Then in April 1861, days after Fort Sumter, Virginia’s leaders voted to leave the Union. The state’s northwest area opposed secession and within months moved to free itself from Richmond. A new government was formed; elections were held for a governor and representatives to Congress. In 1863, Abraham Lincoln welcomed into the Union its 35th state, West Virginia.
Culturally, economically, and politically, Virginia has again become two states. The question for Northern Virginia is this: Why not secede?
On a warm August evening in the town of Galax in southwest Virginia, the sun is slipping behind tree-covered hills. It’s the second day of the 73rd annual Old Fiddlers Convention, which the host, Lodge No. 733 of the Loyal Order of Moose, says is the oldest and biggest in the world. Each year, in a park off Main Street, as many as 50,000 people gather to hear musicians from all over the world but mostly from the mountains of Virginia, North Carolina, and Tennessee.
Tonight features competition in the fiddle, dobro, and mandolin. Harold Mitchell, brother of Galax (pronounced “Gay-lax”) mayor C.M. Mitchell, handles the emcee duties on the park’s wooden stage, his drawl and cowboy hat complementing the music: “Here’s contestant number 101, Jennifer Bunn, playing ‘Squirrel Heads and Gravy.’ ”
Former governor Mark Warner, the Democratic candidate to replace the retiring Republican John Warner in the US Senate, is due on stage later. At first, one might wonder what Warner would have to chat about with folks here. A Harvard-trained lawyer, he made millions in tech ventures; parts of southwest Virginia only recently got high-speed Internet access. The property taxes alone on his $6-million Alexandria home are more than the average Galax family makes in a year.
During his 2001 gubernatorial campaign, Warner showed up at the fiddlers convention in a polo shirt and pressed jeans—“like he’d just left the country club,” Matt Bai, a writer from Newsweek, told Warner aides Dave Saunders and Steve Jarding for their book, Foxes in the Henhouse. “I think I actually cringed.”
Warner credits his win that year to his barnstorming through southwest Virginia and Southside, the rural region from south of Richmond to the North Carolina border. The candidate sponsored a NASCAR team, and the campaign wrote a bluegrass theme song that opened, “Mark Warner is a good ol’ boy from up in Novaville.”
The line got laughs, but growing tensions in the state can make association with suburban Washington a political liability. Longtime Northern Virginia politician Leslie Byrne, who campaigned statewide for lieutenant governor in 2005, says, “I feel like I have a big nova embossed on my forehead. There’s a great deal of mistrust and resentment of Northern Virginia in the rest of the state. They think we look down on them, that we’re better than the rest of them.”
Virginia isn’t the only state where regional rivalries threaten the peace. There’s bad blood between Chicago and downstate Illinois, between Baltimore and DC’s Maryland suburbs, between Northern and Southern California. In the 1970s New York City mayor John Lindsay, Norman Mailer, and Bella Abzug campaigned to turn the five boroughs into the 51st state.
In a 2006 satire, Washington Post Style writers catalogued the differences between “NoVa” and what it called “RoVa,” the rest of Virginia.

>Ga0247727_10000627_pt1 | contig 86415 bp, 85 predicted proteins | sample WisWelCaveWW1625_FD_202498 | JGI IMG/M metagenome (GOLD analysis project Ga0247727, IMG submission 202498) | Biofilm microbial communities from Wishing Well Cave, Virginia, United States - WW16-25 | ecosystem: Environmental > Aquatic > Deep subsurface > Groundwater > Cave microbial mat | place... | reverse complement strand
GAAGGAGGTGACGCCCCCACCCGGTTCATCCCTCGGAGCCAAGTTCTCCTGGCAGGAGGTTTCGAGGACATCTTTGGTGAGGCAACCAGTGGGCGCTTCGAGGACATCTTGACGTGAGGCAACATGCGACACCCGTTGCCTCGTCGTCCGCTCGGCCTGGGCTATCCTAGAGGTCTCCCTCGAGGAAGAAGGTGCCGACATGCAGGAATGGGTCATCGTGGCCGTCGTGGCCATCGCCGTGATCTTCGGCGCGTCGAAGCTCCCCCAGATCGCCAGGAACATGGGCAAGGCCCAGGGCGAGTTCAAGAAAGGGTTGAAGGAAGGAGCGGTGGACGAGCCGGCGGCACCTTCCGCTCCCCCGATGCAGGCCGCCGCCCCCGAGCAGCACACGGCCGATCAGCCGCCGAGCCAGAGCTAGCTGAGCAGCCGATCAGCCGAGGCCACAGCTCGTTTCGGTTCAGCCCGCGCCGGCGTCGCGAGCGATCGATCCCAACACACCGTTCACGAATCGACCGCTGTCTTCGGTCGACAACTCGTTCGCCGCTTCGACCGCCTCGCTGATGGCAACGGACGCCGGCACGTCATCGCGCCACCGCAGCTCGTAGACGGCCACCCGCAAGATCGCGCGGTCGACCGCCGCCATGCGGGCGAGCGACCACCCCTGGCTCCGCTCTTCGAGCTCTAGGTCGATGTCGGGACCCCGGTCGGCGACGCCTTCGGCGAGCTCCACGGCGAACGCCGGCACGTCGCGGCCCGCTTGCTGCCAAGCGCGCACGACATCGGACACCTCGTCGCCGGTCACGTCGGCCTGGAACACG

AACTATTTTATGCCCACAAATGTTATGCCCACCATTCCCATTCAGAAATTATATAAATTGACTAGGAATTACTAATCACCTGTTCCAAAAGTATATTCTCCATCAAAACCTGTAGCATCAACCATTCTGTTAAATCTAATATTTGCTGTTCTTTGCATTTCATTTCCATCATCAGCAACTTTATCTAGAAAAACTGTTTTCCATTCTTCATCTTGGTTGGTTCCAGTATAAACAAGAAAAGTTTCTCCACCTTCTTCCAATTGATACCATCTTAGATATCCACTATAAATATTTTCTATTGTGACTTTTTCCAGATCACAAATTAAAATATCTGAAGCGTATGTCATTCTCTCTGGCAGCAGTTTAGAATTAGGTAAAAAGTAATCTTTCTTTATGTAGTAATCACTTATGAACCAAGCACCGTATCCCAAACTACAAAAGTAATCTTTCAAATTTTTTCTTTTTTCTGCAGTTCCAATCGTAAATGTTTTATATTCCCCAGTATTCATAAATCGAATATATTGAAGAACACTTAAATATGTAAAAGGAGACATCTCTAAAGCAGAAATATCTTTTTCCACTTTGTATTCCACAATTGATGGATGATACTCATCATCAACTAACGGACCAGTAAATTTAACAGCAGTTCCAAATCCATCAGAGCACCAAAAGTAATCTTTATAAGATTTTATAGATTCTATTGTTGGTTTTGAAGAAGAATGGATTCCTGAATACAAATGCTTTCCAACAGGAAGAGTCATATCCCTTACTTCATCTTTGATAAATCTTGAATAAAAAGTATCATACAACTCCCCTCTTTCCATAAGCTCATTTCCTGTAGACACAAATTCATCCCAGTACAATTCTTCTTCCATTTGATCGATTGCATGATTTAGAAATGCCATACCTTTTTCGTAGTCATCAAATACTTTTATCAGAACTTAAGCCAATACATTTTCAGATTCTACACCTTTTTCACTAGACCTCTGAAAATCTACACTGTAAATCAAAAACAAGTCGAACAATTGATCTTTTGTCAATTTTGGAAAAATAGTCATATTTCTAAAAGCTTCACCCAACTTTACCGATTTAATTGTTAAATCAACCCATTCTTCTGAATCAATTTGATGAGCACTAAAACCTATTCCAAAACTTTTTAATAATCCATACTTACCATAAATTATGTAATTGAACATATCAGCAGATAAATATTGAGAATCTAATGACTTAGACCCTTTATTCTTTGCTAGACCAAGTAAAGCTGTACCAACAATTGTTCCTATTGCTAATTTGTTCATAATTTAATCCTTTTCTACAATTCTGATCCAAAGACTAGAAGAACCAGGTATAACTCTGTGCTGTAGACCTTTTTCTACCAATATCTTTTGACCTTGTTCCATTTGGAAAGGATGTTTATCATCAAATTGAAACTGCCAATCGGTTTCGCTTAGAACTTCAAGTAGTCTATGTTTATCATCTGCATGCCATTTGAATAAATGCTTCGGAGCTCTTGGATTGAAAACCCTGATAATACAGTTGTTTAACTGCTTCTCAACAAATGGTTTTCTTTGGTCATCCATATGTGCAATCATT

“In NoVa, a ‘fur piece’ is something a woman wears on a special occasion. In RoVa, a ‘fur piece’ is a unit of distance.
“In RoVa, they like freshly killed venison. In NoVa, they like Alfred Lord Tennyson.”
The truth is, Virginia is the least Southern of the Southern states save Florida. Nor is Virginia a hillbilly haven. Seven of ten residents live in metropolitan areas, whether in Northern Virginia, Richmond, or the Tidewater area.
Still, major parts of the state are known for tractor pulls, motorbike racing, conservatism, or other staples of Southern culture. Jerry Falwell’s Liberty University in Lynchburg, the world’s largest evangelical university, enrolls 20,000 students, making it about the size of the University of Virginia.
Racism occasionally flares. At the fiddlers convention, a few Confederate flags fly over the sea of RVs that house performers. A man who notices a Warner aide with a Barack Obama button says to me: “I hate blacks—all of them.”
The Northern Virginia suburbs began to pull away from the Old South decades ago. As the federal government swelled during the New Deal and World War II, newcomers poured in from all over the country. Major corporations set up headquarters here after Mobil Oil’s 1987 move from Manhattan to Fairfax. By 1990, half of Virginia residents were born outside the state, with most of the transplants landing in Northern Virginia.
The rest of the state didn’t take well to the new arrivals, says Til Hazel, the Northern Virginia lawyer and developer who helped create Tysons Corner. “You gotta realize, Virginia is a very proud and old state,” he says. “It’s a place where tradition and family values mean a lot. Things like when you got to Virginia, who was your grandfather—they mean a lot to people.
“I don’t like saying this, but it started with the fact that ‘they’re not like us.’ ”
In Richmond today, two-thirds of the residents were born in Virginia. In Alexandria and Arlington, natives are outnumbered by transplants four to one.
Northern Virginia has become the sunbelt of the Northeast, says Virginia Tech’s Lang, drawing from places such as New York and New Jersey—states that couldn’t be more different from Old Virginia.